I agree, my point in a nutshell, its marketing bull to make ones work look more complicated than it really is.
I can't claim to even begin to understand all that notation. Not that I'm capable of judging any printer's technique.
Given that my monitor is not going to show subtle tones, I don't see many of the differences in gradation which the selective manipulation indicated would give, such as in the sky. It seems like the main difference is the final print is lighter. I actually like the more somber look of the first marked-up print if it were made a bit lighter overall, with just a little more lightening up in a few places. It would appear from the the intentions conveyed by the notes that there would have to be significant masking of straight lines.
I'm wondering if these notes are a plan or just a record of what was done.
I can envision a professional darkroom technician, working for a major photographic consortium, having to (or being taught by mentors how to) use markup such as was illustrated - so that additional prints could be made by other printers.
Working for myself, I make sketches on my notes. But they are very rough - generally a few dodge/burn notes (that I would know anyway if I reprinted the negative). I re-read my notes later to see what I used for f/stop and enlarger height - the notes are reliably useful for that. I get it that some printers don't need notes, or ignore them if they make them. Most of the time I am printing a new negative anyway, so the notes don't help in that case.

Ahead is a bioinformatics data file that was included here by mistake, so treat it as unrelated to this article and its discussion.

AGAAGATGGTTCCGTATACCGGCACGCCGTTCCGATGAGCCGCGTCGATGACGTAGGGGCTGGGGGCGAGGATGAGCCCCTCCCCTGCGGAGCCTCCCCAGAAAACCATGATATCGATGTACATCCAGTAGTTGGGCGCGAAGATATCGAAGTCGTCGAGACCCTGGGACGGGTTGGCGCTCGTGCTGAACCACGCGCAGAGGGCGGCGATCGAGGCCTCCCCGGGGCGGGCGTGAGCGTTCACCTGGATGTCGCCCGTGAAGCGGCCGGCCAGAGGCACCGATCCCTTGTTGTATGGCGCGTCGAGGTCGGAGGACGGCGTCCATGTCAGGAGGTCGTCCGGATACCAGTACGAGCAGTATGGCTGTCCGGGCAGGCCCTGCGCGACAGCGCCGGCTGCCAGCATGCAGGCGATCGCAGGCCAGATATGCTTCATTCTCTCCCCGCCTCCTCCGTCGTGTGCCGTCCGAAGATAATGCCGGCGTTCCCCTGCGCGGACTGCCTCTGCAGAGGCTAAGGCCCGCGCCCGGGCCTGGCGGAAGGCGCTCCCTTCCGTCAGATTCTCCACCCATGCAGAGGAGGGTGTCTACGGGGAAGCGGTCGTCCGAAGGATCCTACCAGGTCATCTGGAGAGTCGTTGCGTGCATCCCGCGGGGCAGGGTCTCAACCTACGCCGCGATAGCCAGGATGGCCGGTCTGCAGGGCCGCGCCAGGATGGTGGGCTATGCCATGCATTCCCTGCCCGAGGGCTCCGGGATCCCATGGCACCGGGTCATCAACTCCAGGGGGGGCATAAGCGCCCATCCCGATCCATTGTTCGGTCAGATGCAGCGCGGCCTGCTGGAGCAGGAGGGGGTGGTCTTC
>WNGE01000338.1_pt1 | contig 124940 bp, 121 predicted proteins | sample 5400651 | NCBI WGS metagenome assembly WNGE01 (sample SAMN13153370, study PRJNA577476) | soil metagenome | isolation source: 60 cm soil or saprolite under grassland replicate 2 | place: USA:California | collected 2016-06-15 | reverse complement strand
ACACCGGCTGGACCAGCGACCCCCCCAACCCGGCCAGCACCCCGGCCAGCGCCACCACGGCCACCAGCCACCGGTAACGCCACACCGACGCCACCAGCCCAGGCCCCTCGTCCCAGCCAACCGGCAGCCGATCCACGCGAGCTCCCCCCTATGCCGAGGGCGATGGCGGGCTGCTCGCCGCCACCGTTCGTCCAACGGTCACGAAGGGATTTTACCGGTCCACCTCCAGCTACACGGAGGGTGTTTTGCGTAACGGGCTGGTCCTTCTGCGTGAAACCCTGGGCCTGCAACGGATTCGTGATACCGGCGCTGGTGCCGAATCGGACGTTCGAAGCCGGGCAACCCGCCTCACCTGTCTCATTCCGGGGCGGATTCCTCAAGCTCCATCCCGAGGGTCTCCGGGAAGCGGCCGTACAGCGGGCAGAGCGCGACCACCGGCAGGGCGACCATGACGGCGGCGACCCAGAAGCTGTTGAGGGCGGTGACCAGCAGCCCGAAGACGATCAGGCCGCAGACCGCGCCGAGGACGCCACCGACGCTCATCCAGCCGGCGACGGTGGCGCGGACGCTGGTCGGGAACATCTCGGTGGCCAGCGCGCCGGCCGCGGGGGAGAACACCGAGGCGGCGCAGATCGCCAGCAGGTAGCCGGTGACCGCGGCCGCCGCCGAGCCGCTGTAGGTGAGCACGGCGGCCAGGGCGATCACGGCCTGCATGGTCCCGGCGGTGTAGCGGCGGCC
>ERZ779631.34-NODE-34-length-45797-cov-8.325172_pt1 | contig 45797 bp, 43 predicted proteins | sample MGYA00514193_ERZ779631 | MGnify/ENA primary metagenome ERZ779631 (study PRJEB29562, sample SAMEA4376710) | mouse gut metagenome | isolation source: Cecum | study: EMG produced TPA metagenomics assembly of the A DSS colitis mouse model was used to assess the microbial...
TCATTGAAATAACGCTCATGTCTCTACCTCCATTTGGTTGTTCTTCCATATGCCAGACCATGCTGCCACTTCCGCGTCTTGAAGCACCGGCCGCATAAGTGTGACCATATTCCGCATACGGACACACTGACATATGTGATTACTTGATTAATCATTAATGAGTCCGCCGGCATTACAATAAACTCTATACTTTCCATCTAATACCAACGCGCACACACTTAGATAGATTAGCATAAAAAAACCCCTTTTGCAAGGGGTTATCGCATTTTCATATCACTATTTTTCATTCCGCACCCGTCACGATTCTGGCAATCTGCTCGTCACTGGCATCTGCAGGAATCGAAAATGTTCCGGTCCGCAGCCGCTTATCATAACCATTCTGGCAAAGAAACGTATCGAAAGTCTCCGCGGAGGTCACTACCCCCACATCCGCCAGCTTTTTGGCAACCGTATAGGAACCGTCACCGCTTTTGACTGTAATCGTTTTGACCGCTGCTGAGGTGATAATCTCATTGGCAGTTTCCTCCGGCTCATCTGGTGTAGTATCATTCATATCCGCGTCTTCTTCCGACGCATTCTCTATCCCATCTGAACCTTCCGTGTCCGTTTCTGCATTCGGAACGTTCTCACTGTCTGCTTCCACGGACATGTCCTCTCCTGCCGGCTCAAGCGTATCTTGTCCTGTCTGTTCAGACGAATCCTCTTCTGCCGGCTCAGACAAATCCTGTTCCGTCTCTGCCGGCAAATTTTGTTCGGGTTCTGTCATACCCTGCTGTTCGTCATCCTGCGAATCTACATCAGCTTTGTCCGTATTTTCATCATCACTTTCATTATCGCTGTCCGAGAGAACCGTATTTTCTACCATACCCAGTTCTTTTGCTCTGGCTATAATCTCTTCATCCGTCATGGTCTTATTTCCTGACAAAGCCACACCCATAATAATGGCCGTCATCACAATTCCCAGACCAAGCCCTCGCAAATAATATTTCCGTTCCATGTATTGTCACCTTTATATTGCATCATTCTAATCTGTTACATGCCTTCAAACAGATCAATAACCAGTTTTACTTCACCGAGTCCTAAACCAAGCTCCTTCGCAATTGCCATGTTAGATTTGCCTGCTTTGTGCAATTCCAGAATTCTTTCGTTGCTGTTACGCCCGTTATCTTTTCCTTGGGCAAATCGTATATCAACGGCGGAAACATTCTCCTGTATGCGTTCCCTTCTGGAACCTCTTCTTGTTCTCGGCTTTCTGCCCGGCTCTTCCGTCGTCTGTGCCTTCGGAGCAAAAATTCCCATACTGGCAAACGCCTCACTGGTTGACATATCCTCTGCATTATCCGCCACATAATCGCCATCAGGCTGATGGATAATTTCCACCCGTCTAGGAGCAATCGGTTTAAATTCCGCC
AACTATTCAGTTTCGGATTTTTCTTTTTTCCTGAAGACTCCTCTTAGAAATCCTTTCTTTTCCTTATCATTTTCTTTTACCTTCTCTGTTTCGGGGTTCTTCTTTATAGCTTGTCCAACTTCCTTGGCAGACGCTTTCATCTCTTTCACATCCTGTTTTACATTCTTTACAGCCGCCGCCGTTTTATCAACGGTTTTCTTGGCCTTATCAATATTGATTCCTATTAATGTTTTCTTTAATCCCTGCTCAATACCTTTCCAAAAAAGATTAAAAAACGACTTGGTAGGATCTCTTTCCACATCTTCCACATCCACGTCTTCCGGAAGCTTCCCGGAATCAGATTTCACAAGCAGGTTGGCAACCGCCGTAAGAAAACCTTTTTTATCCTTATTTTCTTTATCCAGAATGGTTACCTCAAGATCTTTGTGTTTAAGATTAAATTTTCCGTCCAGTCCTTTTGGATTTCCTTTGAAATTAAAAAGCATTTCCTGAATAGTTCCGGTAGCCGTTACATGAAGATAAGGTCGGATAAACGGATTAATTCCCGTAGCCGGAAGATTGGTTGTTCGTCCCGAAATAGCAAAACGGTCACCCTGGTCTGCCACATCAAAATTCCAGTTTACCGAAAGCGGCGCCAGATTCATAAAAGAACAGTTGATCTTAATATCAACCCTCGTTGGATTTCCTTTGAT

When we try to expose and develop negatives for the perfect printable negative, it's not because we expect to be able to print without controls. It's just to improve the statistical possibility that any one negative won't be really hard to print. It's just a plain good habit.
Most of my negatives do not require such heroic measures as the sketches show. But then none of my prints has hit the heart and soul of the public. I hope if it happens, that the particular negative is easy to print. Otherwise, I will farm out the work to Bob Carnie.
But I imagine things are different when the negative you have to print has ALREADY hit the big time. Then you HAVE to work with the negative you've got. Chances are it's a bear to print, because the wonderful photographer who took the photograph... Was most likely NOT as capable a technician as you. I am speaking statistically, not with any one photographer in mind... A photographer who takes an amazing photograph is statistically likely to possess less technical ability than the typical APUG correspondent.
My point is that I think it's practically a given that a "Lottery Winner" will require complex dodging and burning. I think the drawings are real.
Then - like you wait for 40C, I wait for about 400K Ohms. Literally meaningless, but if the numbers stay in a range ~390K - 500K Ohms, then the work for that session will be "within tolerance". But this doesn't give me more than, say, 1/3 stop exposure control. Which, if that makes or breaks a print of mine... then there are going to be some that are better than others in the final stack...
I make and use printing maps. They save some initial steps from being duplicated, but mine are recorded in f/stops to be more flexible to equipment and material changes.